About ten years ago, I was diagnosed with PMDD: Pre-Menstrual Dysphoric Disorder. It means that every month before a period, I experience a full depressive episode, sometimes with suicidal thoughts. It was debilitating. As soon as my period started, the world became bright and sunny again.
Five years ago, I read several studies linking caffeine to depression and anxiety. My GP had also advised I shouldn’t have caffeine, so I gave it a try. I’ve never been a coffee drinker but I did drink a lot of Coke Zero and energy drinks. I already suspected I was affected by caffeine as I’d get shaky and jittery after an energy drink. Luckily, Pepsi has a delicious caffeine-free version with that same cola taste I loved, so the transition wasn’t too hard.
Where am I now? Mostly symptom free. There are still some months where I am a bit mental, but nothing compared to what I used to suffer. Sometimes I forget what I went through. I’ve got diaries and Facebook entries to remind me how bad I was.
What has caffeine taught me? I’ve learned it is a growing addiction. In the course of my job, I have met a lot of people who want extra shots of coffee to get that caffeine buzz. I met one man who was up to six shots per coffee because he was so used to caffeine that he needed that much to get the buzz.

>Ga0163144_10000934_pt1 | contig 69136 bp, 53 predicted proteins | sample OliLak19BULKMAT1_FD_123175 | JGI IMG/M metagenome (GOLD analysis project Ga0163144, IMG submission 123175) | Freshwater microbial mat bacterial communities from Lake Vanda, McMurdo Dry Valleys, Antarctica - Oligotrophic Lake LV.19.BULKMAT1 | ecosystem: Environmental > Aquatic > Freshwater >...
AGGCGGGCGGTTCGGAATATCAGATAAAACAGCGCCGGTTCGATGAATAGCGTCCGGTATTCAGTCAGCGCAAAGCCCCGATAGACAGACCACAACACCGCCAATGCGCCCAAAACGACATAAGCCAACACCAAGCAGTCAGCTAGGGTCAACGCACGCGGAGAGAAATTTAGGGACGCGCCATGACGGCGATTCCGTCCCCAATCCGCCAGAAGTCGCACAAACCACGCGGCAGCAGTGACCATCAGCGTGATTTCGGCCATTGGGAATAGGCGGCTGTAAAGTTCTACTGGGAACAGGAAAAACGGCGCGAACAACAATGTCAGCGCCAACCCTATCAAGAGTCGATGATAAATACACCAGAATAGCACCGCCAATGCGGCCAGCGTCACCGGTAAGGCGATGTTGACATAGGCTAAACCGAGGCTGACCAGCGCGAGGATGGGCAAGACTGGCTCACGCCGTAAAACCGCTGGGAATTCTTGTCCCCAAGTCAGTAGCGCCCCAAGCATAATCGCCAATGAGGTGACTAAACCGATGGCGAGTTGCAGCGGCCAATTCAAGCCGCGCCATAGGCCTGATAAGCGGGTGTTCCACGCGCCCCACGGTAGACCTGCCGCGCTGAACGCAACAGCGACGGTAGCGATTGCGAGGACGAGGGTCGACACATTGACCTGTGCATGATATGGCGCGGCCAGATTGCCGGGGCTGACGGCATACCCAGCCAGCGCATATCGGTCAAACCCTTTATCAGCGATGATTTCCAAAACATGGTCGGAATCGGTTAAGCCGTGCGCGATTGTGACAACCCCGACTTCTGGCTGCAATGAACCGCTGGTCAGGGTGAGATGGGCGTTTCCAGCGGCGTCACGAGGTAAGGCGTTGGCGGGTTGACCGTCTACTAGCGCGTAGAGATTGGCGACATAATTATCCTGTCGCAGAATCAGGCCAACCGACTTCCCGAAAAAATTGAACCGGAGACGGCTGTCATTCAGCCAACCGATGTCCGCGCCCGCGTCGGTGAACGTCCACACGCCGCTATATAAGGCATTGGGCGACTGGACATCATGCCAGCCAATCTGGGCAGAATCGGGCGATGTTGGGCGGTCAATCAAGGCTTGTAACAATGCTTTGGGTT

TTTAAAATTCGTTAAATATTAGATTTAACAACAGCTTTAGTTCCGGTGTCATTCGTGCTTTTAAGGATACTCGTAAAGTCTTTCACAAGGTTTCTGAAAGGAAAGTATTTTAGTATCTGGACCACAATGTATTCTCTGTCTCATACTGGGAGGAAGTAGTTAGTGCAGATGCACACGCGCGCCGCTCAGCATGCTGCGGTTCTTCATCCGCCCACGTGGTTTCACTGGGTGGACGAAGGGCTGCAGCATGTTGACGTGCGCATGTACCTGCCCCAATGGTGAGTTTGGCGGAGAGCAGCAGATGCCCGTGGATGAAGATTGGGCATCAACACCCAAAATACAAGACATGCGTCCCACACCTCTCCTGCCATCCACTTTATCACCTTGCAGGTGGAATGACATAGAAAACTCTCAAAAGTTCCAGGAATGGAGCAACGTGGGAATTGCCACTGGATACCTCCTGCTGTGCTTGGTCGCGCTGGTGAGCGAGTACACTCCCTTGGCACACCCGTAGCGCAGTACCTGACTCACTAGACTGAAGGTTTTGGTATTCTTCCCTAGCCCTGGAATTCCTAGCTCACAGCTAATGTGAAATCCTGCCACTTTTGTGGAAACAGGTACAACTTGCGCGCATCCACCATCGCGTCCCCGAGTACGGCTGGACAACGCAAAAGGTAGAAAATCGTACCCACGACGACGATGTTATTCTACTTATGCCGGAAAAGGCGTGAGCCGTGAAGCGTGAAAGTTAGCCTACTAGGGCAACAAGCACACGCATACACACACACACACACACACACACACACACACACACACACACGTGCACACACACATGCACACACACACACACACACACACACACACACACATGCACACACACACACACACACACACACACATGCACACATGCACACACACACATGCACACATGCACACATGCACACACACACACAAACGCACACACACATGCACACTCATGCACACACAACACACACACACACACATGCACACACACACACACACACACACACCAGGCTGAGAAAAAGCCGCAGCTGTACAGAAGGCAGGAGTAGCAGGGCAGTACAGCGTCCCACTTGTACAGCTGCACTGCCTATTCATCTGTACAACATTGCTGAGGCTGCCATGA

I’ve learned caffeine is everywhere. I still eat some chocolate, but tend to avoid dark chocolate for the higher caffeine levels. Mountain Dew has added caffeine to its drinks. There are now lemonade brands with added caffeine. Some sauces/glazes have caffeine. “Superfruit” boosts in juices often contain caffeine.
People assume I’m weird. Well, maybe I am a bit weird… But usually they think I’m weird because I don’t have caffeine. I often work early mornings and during a yawn, I’ve been offered coffees and energy drinks to wake me up. No, thankyou. I’ve also learned people don’t want an explanation, so I just exaggerate and say caffeine makes me suicidal. No questions asked!
Caffeine causes a lot of problems. For nine months out of the last 5 years, I was pregnant. Caffeine is a no-no during pregnancy, but I actually researched why. It can cause miscarriage and bleeding problems. I wasn’t aware of any mood disorders directly attributed to caffeine during pregnancy though.
The most important thing is: I feel great. I’m not saying it’s a cure-all solution for everyone with depression, anxiety, PMDD or PMS, but it worked for me. And I’m a much happier person for it.
For those stalking me, or have long memories, you may remember I started a project last year in which I was writing a short story every month for a year with the hope of self-publishing well, now.
So where’s the tome?
It didn’t happen. I started uni again in March last year after a two year break. Working full time + toddler + uni = very little time and even less creative energy.
Writing is important to me, and I absolutely plan to finish my short stories. I just can’t give myself a time-frame to do so. If all goes well, I will finish my degree in November, which frees up some time (and energy!) By then, who knows what adventures lay ahead?